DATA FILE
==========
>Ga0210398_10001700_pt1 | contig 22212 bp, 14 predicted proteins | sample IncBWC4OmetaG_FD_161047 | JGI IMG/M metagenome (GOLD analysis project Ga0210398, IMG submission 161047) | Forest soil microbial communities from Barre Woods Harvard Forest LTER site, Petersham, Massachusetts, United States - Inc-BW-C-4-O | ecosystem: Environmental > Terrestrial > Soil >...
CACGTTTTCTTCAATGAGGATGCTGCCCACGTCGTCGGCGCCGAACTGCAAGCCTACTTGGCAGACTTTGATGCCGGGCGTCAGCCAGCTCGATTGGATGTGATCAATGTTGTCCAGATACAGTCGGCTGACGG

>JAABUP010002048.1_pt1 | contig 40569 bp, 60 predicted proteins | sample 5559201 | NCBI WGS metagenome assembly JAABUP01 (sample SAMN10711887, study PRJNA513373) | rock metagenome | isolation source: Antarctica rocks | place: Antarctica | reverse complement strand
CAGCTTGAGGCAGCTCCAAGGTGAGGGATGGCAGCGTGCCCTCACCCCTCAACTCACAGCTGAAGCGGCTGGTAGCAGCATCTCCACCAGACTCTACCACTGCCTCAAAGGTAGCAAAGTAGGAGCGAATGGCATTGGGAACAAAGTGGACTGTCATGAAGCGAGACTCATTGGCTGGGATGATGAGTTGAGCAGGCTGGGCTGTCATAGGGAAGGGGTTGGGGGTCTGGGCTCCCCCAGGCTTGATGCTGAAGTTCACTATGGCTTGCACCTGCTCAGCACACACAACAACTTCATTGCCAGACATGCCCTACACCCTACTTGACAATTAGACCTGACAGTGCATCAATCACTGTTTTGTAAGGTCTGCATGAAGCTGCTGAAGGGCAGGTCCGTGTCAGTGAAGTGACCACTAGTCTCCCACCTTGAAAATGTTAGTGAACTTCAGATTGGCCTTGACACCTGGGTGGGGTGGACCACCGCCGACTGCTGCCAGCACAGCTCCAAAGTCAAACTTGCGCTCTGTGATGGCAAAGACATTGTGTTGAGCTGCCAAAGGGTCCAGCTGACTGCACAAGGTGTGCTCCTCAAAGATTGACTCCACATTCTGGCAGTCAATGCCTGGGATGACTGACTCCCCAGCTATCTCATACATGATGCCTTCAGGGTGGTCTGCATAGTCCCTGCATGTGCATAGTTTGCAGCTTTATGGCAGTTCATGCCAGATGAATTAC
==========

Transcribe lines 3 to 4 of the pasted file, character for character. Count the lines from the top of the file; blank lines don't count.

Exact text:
>JAABUP010002048.1_pt1 | contig 40569 bp, 60 predicted proteins | sample 5559201 | NCBI WGS metagenome assembly JAABUP01 (sample SAMN10711887, study PRJNA513373) | rock metagenome | isolation source: Antarctica rocks | place: Antarctica | reverse complement strand
CAGCTTGAGGCAGCTCCAAGGTGAGGGATGGCAGCGTGCCCTCACCCCTCAACTCACAGCTGAAGCGGCTGGTAGCAGCATCTCCACCAGACTCTACCACTGCCTCAAAGGTAGCAAAGTAGGAGCGAATGGCATTGGGAACAAAGTGGACTGTCATGAAGCGAGACTCATTGGCTGGGATGATGAGTTGAGCAGGCTGGGCTGTCATAGGGAAGGGGTTGGGGGTCTGGGCTCCCCCAGGCTTGATGCTGAAGTTCACTATGGCTTGCACCTGCTCAGCACACACAACAACTTCATTGCCAGACATGCCCTACACCCTACTTGACAATTAGACCTGACAGTGCATCAATCACTGTTTTGTAAGGTCTGCATGAAGCTGCTGAAGGGCAGGTCCGTGTCAGTGAAGTGACCACTAGTCTCCCACCTTGAAAATGTTAGTGAACTTCAGATTGGCCTTGACACCTGGGTGGGGTGGACCACCGCCGACTGCTGCCAGCACAGCTCCAAAGTCAAACTTGCGCTCTGTGATGGCAAAGACATTGTGTTGAGCTGCCAAAGGGTCCAGCTGACTGCACAAGGTGTGCTCCTCAAAGATTGACTCCACATTCTGGCAGTCAATGCCTGGGATGACTGACTCCCCAGCTATCTCATACATGATGCCTTCAGGGTGGTCTGCATAGTCCCTGCATGTGCATAGTTTGCAGCTTTATGGCAGTTCATGCCAGATGAATTAC